Advice from the Experts: Industrial Gate Safety

Safety as a condition to be sought with relentless fervour is something that is drilled into us from the moment we take our first apprehensive breaths in this world. Our parents go to great pains to ensure that we do not give in to temptations such as bear-baiting, shark-romancing and impromptu chainsaw juggling (spoilsports). I remember when I was still in primary school the teachers used to show us public service videos on road safety for kids featuring an anthropomorphic cat taking disturbingly trusting children by the hand and leading them across the road.

Of course, in the grown-up world, there is no helpful wildlife to guide us on our path and we are left to mostly fend for ourselves. But even without the aid of Mr Pedestrian Safety Cat or whatever his name was, we still inherently know that safety and self-preservation are things which are desirable.

Safety is something we take extremely seriously at Centsys, and that is why we actively promote the use of some sort of protective device with all automated gate installations. Infrared gate safety beams are universally considered to be the most effective automated gate safety ancillary, winning out in terms of reliability as well as cost-effectiveness.

On high-volume industrial-type sites where the gates are heavy and the traffic even heavier, safety is an integral part of the automated system but does in some instances require some modification. To cater for vehicles of variable heights, many installers opt to fit two sets of infrared beams vertically so that both larger, heavy-duty vehicles such as trucks and normal-sized vehicles will break the beam that prevents the gate from closing onto them.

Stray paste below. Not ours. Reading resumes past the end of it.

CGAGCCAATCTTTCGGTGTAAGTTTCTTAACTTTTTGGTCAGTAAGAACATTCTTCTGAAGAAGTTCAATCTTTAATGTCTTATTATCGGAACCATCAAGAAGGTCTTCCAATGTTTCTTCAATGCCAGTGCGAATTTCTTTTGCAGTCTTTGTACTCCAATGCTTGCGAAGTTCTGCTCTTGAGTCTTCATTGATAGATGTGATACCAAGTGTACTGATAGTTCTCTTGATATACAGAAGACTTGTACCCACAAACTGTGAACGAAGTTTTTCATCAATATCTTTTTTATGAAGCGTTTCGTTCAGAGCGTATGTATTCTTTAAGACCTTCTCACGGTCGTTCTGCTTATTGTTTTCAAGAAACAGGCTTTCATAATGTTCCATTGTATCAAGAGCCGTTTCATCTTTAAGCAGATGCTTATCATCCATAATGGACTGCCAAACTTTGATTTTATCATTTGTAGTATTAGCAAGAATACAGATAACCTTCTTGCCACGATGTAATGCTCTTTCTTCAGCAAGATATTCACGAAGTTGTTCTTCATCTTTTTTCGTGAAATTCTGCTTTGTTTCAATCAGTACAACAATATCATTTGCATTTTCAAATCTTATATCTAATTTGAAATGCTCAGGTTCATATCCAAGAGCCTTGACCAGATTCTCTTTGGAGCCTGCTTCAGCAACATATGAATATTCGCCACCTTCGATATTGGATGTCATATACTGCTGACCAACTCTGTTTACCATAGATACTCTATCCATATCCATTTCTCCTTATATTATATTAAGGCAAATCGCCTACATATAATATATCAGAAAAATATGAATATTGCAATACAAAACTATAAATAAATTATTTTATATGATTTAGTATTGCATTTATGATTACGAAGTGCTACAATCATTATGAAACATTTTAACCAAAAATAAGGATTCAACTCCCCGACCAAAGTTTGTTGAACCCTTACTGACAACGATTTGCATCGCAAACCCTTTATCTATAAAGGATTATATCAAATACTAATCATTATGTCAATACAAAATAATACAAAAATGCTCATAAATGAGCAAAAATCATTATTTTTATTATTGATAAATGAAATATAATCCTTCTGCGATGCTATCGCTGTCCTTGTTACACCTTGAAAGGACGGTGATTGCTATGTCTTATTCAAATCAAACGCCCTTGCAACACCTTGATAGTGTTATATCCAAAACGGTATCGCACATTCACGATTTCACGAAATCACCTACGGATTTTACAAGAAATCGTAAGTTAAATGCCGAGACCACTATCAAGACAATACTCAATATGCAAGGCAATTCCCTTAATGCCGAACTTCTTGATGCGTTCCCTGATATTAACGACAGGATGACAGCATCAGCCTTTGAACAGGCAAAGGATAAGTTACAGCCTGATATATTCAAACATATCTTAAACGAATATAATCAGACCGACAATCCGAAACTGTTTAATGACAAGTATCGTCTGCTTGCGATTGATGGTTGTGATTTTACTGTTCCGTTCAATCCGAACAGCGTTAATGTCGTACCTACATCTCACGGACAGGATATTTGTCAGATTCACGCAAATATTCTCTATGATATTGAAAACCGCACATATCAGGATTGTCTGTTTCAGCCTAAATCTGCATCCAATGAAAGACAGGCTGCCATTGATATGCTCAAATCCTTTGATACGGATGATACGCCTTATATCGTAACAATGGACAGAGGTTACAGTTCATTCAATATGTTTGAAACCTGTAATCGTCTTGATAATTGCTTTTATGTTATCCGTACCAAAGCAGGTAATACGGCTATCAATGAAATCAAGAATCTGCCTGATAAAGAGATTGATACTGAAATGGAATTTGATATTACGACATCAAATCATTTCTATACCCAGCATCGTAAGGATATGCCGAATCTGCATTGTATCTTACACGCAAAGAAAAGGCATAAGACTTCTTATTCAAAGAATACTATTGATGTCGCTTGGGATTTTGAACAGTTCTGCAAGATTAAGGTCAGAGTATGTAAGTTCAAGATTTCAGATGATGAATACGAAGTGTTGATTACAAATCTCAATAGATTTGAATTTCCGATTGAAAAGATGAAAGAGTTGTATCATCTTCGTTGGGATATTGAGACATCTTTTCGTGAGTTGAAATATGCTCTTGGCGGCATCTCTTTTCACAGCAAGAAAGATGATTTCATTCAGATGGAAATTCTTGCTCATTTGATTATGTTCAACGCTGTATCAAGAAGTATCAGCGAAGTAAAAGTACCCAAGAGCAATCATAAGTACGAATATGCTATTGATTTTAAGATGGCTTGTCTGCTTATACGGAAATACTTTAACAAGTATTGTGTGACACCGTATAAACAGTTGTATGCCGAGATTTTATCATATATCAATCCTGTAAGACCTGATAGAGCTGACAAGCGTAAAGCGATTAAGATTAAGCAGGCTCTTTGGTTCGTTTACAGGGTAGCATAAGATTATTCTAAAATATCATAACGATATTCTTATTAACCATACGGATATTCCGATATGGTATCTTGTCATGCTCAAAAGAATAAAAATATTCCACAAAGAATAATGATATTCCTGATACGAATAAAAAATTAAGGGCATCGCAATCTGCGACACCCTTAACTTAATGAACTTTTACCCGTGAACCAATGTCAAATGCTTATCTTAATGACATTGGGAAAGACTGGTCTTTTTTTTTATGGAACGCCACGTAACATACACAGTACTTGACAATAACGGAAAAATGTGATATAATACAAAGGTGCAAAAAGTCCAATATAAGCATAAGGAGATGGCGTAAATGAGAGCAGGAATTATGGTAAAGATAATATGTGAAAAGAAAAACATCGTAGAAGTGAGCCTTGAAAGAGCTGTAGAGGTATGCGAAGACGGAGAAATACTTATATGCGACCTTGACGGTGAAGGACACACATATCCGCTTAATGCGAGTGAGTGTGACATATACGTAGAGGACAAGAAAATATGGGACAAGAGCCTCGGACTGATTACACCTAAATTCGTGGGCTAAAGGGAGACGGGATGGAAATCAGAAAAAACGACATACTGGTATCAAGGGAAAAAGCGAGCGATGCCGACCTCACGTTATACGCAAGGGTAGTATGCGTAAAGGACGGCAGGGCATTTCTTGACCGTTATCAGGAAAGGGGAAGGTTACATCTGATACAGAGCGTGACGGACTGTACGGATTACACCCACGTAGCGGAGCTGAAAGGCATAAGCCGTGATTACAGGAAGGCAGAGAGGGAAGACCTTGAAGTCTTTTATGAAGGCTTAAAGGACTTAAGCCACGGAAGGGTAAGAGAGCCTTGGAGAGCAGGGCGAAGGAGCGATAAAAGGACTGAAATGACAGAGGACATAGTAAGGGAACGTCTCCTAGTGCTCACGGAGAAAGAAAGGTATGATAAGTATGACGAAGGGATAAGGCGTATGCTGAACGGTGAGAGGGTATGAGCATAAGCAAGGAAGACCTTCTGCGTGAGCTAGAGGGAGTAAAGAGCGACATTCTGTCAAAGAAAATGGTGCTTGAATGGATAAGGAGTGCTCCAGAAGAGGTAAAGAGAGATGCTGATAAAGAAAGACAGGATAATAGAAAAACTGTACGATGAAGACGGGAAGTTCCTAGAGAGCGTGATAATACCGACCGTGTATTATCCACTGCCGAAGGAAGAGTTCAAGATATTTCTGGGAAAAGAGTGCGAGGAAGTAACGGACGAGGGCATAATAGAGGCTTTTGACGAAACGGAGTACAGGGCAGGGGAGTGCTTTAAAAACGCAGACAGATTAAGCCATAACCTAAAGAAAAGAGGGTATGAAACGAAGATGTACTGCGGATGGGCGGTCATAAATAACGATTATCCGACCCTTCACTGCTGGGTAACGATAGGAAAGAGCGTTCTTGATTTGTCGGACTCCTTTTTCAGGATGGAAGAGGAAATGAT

We frequently get asked what the optimal configuration for the beams is, and in this article, one of our resident technical geniuses provides us with the answer.

According to senior support technician, Joel Nkuna, it is preferable to mount the beams in a criss-cross or ‘x’ configuration, with transmitter and receiver for beam set 1 facing each other, and the positions of the modules reversed for the second beam set. This, says Joel, is to avoid a situation where the wide beam cast by one transmitter is ‘picked up’ by both receivers (which would be the case if they are both mounted on the same side of the entrance or exit), in which case an object would have to obscure both beams simultaneously for the system to have the desired effect.

Historically, performing this type of ‘juxtaposed’ beam installation has been a bit of a commissioning nightmare due to the extensive wiring that it requires, but the availability of products such as CENTSYS’s Photon infrared beams – which boast a wireless transmitter – has greatly simplified installation and makes it easy for installers to achieve maximum gate safety in industrial applications.

With thanks to the immensely talented Andre from our DTP department for providing me with the most excellent illustrations showing the different installation configurations.